Do-ocracy Rant

The Participation and Civic Responsibility Principles mean that we operate in a Do-ocracy. If you don’t like how something is being done, volunteer to make it better.

So it irked me when I saw a bunch of online complaining about the new location of San Diego’s Regional Burn, YOUtopia“Oh, really? Did you do some location scouting and negotiating with property owners that was ignored by organizers? Or did you just decide that you don’t like the change and so criticize the decisions made by the people who were willing to do the work?”

Look, I am ALL about being critical and making improvements. Burning Man is an iterative city and gives us the luxury of annual lessons and upgrades. But criticism without an offer to help is pretty empty. Not worthless, but it definitely holds less weight than the opinions of someone who says, “I can see how this could be better, and I’ll take the lead to make it so.”

This is true on micro and macro levels: Within Theme Camps, Black Rock City, the United States, and the world.

Life is a Do-acracy. Speak up and step up.

Below is the video where I got riled up about this. And the transcript is here for those of you who find my face and voice annoying AF. (Or are hearing impaired.)

And guess what? Apparently “do-acracy” is something that often comes up during Decompression. Here is a rant I went on LAST year when people complained about art.

Top photo by Halcyon

About the author: John "Halcyon" Styn


Halcyon is a 21-year Burning Man participant and co-founder of Pink Heart camp. He is author of "Love more. Fear less." and producer of the Burning Man short film, "The Pink Path." He's won Webby awards for his over-the-top personal site & his "Love On Demand" video podcast Halcyon co-founded the San Diego based "1st Saturdays" homeless outreach program based on Burning Man Principles and coaches people how to be radically self expressed in the default world. You can find his full Playa Tips & Tricks series at

9 Comments on “Do-ocracy Rant

  • Anon says:

    Thank you again for having a transcript of your videos. It is much appreciated and a welcome act that I wish more would do.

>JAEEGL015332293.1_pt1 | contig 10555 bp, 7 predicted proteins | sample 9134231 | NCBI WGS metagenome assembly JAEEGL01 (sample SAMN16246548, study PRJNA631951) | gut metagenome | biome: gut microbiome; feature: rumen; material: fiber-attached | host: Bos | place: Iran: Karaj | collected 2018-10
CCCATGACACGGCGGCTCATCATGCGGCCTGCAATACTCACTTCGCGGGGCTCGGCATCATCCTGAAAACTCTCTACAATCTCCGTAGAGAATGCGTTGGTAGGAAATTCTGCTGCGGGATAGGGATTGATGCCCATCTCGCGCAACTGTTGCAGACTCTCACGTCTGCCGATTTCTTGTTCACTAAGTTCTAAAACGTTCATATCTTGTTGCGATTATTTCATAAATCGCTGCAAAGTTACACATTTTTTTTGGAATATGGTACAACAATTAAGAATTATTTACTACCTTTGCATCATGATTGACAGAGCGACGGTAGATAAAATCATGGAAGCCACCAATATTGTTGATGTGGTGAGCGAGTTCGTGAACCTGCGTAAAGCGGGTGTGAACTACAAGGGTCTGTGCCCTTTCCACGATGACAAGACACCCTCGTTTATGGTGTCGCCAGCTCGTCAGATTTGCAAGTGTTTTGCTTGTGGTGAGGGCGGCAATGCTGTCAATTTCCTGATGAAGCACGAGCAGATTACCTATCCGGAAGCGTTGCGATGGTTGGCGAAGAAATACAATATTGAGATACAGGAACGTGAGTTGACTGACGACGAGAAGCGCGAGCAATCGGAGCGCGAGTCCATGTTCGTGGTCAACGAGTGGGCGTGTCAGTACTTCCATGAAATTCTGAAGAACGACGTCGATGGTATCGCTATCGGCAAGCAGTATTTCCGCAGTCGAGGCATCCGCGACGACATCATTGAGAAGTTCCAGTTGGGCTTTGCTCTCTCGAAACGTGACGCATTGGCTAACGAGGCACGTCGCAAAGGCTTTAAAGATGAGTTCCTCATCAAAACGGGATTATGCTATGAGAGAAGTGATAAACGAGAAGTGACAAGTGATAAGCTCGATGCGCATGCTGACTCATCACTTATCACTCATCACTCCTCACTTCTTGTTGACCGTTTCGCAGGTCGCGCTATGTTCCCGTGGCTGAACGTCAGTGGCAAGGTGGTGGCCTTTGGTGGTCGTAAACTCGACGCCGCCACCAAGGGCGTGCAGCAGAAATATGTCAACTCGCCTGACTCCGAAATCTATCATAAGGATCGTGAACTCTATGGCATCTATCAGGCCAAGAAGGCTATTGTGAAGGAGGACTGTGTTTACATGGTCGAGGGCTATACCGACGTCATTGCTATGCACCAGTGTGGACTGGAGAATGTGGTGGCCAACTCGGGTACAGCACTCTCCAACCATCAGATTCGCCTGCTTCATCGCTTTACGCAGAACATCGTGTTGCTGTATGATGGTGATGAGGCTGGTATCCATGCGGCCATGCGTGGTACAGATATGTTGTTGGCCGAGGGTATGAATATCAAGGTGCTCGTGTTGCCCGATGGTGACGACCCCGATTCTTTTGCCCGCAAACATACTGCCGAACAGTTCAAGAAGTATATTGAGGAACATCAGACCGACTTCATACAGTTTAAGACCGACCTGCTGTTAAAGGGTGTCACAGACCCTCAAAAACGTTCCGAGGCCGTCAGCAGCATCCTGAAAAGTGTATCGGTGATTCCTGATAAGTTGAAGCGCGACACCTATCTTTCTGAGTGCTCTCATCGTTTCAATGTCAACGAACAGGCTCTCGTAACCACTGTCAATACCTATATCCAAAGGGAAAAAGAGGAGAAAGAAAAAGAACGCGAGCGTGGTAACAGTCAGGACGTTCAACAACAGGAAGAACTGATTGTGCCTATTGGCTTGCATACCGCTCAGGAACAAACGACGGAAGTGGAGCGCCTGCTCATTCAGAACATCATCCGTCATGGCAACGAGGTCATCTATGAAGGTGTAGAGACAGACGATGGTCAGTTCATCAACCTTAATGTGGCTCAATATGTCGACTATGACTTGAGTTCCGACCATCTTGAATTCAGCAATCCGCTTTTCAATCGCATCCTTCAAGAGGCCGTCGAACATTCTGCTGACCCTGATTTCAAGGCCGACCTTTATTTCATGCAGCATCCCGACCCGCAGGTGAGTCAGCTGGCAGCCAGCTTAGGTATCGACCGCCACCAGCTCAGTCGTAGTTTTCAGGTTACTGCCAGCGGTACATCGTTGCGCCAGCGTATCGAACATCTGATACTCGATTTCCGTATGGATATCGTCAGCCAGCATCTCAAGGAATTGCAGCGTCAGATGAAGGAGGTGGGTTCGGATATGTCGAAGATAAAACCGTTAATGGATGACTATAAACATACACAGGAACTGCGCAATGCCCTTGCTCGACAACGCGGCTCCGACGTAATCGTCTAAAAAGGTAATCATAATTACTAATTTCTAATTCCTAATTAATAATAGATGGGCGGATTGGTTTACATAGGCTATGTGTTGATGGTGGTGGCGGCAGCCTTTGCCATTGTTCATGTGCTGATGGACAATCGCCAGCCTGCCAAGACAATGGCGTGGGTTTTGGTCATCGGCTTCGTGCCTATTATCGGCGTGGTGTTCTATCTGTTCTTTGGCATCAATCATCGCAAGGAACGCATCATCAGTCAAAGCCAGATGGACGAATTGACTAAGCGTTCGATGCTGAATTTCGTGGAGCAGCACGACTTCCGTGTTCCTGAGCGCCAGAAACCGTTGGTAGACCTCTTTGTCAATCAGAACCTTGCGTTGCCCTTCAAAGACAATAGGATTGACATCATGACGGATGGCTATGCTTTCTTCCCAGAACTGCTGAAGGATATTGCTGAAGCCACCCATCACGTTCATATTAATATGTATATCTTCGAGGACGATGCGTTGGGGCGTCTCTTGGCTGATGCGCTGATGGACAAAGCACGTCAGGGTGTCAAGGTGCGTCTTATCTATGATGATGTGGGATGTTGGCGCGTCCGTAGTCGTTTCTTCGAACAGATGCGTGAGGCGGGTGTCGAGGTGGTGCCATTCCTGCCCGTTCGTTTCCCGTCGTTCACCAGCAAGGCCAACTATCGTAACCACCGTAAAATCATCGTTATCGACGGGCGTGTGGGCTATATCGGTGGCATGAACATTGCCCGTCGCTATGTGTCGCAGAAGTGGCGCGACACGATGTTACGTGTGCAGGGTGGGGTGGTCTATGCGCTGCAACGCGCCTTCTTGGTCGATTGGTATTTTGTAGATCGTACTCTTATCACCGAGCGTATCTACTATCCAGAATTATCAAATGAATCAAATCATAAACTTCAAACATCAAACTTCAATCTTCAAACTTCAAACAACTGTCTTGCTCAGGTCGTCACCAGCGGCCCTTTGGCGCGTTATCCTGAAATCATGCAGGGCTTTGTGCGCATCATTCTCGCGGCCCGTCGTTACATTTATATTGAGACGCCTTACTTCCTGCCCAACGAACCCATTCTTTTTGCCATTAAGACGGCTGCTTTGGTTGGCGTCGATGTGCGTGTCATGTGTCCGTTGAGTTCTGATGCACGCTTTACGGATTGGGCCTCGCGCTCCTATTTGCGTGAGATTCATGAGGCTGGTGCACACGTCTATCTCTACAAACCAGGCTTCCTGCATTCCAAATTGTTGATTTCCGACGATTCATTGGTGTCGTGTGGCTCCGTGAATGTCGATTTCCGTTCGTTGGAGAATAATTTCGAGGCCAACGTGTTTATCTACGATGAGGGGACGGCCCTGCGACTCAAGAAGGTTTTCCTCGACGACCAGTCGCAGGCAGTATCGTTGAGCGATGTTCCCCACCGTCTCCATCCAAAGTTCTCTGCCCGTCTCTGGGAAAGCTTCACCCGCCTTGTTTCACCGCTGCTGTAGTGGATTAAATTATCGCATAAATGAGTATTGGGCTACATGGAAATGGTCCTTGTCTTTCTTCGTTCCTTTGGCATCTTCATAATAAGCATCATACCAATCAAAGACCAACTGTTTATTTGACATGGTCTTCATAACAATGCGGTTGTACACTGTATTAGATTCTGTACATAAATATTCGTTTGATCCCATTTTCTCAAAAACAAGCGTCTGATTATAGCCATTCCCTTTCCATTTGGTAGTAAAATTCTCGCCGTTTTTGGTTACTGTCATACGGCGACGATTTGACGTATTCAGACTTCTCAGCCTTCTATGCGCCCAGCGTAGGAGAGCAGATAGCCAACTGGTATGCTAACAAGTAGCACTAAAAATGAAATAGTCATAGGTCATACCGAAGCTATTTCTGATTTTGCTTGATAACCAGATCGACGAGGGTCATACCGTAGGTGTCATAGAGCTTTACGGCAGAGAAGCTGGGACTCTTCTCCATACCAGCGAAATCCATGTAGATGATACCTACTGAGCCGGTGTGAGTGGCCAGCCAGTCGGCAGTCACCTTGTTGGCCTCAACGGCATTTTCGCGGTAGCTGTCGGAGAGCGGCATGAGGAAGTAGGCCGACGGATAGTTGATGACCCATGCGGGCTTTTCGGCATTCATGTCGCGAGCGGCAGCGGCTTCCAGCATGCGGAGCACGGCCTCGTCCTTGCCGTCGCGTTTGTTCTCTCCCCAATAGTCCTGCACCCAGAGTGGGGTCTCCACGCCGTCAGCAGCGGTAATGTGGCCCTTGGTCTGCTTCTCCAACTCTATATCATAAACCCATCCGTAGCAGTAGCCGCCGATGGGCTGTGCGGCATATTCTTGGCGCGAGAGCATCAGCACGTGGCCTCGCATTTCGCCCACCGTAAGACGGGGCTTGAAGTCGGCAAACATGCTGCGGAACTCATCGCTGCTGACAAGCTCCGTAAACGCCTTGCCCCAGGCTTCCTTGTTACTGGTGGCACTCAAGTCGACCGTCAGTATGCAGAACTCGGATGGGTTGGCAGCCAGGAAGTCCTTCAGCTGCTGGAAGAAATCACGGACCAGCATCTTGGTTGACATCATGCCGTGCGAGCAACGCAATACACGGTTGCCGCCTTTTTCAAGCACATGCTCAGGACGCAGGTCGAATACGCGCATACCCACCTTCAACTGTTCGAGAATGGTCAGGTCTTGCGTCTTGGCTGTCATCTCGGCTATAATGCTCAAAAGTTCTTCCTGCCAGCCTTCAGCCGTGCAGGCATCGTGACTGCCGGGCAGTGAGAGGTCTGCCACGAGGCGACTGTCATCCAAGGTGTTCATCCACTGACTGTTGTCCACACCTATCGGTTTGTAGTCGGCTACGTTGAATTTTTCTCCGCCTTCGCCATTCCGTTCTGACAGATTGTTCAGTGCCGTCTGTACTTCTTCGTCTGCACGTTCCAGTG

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  • Kiwi says:

    Where’s my ladder?

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  • Aaron says:

    Leadership means being ready to accept criticism and disagreement with your decisions. Sometimes it means hearing “I don’t agree with this, and will therefore choose not to participate”… or… “fine, but I’m going to voice my opinion loudly”. It’s useful feedback if a leadership group cares about direction setting, and much better than people quietly ghosting out or telling others behind leadership’s backs that a thing sucks without giving them a chance to address it.

    The tension in a do-ocracy is recognizing that “do-ers”, especially for positions requiring leadership, innovation, and risk, are a very very small minority – maybe 1 in 100. Combine that with the myriad other shit that needs to get done, someone can have a desire to give input which takes minimal effort, while their primary interests and time is spent elsewhere. That’s just human nature. And so the challenge of people in leadership + decision making positions is – how to best engage the other 99%. Maybe it means directly assigning small tasks. Maybe it means building a process where people can quickly bungee in and out to help as their time and interest allows.

    These are my thoughts.

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    • Halcyon says:

      Good points, Aaron.
      And I suppose there is a big difference between contributing ideas and “complaining.”

      As you said, it is important to not shut people’s voices down by making “action” a requirement for speaking up.

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      • Fearless says:

        You said it perfectly. If you aren’t getting cooperation from others in something you are trying to do, do a new thing! You might be suprised the support you get from new people. Also, there is something to be said for keeping things small and close to your heart. Burning Man would still exists without 300 person camps and 50k art projects but the effort those take to organize is awesome and wonderful but this is about critisism without contribution, not being a good leader and listening to descent. Well put <3

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  • Renée Orth says:

    YEESSSS! You hit the nail on the head. This spectator mindset is the rotten core of the dominator culture. Civic responsibility. Participation. Communal effort. Live them or get out of the way.

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  • William says:

    A very delicate balance between being open to hearing other’s complaints or shutting them down by placing the complainer in a position to solve their own complaint issues. Listening to other’s complaint ramblings does not imply one has to actually do anything about it.

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    • Halcyon says:

      Excellent point, William. It is a fine art learning how to make people feel heard while also empowering them. (And for me, not falling into the trap of trying to please everyone.)

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  • Wraith says:

    It is easy to rant about how other people should make an effort when that lets you dismiss their issues with a decision as ‘laziness’.

    Leadership takes more than being the one to self-assign the job. It takes a willingness to be led on the part of those you work with, and an ability to create sufficient trust that they will offer up that willingness.

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